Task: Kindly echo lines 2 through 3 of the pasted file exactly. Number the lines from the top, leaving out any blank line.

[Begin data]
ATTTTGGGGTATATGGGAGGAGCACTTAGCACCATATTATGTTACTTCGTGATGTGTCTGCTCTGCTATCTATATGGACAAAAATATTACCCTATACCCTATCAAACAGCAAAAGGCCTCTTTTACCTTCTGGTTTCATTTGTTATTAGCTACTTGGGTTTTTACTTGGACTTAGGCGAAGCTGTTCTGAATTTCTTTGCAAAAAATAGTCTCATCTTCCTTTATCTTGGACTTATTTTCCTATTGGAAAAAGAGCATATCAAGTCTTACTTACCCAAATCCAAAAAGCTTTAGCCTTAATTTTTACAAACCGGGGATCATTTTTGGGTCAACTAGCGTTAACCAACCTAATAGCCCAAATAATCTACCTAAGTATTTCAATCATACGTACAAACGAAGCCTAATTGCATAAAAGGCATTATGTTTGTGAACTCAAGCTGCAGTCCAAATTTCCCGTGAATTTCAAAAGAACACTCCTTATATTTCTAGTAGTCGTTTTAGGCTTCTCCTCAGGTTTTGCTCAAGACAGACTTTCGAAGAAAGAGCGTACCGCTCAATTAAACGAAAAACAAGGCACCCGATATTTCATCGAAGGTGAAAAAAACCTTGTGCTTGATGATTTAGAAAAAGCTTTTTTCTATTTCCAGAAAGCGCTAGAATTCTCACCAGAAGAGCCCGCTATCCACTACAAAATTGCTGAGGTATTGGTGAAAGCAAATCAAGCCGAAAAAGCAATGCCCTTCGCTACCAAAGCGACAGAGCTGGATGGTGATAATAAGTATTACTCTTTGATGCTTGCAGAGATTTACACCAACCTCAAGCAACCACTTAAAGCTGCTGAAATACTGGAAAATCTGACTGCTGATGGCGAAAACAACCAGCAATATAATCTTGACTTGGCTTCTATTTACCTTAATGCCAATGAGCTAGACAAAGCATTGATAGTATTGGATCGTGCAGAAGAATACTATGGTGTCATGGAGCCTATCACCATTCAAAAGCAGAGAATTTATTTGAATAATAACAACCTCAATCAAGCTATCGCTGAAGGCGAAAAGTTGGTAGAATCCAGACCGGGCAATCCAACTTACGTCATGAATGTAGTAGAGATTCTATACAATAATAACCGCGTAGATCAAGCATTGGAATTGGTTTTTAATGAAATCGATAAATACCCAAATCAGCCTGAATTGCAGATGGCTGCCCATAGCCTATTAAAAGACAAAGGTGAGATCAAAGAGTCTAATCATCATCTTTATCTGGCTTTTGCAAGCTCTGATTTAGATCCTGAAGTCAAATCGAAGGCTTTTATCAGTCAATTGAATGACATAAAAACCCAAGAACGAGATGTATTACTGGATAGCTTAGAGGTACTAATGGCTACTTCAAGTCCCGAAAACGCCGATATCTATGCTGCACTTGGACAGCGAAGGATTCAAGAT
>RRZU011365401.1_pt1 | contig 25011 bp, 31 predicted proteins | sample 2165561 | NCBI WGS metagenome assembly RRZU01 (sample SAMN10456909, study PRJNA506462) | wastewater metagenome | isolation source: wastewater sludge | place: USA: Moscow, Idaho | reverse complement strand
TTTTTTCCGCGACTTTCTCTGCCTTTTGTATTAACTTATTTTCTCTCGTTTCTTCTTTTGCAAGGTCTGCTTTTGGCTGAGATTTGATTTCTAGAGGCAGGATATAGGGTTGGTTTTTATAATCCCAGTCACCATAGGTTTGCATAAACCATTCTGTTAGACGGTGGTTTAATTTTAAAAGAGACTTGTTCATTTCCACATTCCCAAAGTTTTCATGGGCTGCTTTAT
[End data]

>RRZU011365401.1_pt1 | contig 25011 bp, 31 predicted proteins | sample 2165561 | NCBI WGS metagenome assembly RRZU01 (sample SAMN10456909, study PRJNA506462) | wastewater metagenome | isolation source: wastewater sludge | place: USA: Moscow, Idaho | reverse complement strand
TTTTTTCCGCGACTTTCTCTGCCTTTTGTATTAACTTATTTTCTCTCGTTTCTTCTTTTGCAAGGTCTGCTTTTGGCTGAGATTTGATTTCTAGAGGCAGGATATAGGGTTGGTTTTTATAATCCCAGTCACCATAGGTTTGCATAAACCATTCTGTTAGACGGTGGTTTAATTTTAAAAGAGACTTGTTCATTTCCACATTCCCAAAGTTTTCATGGGCTGCTTTAT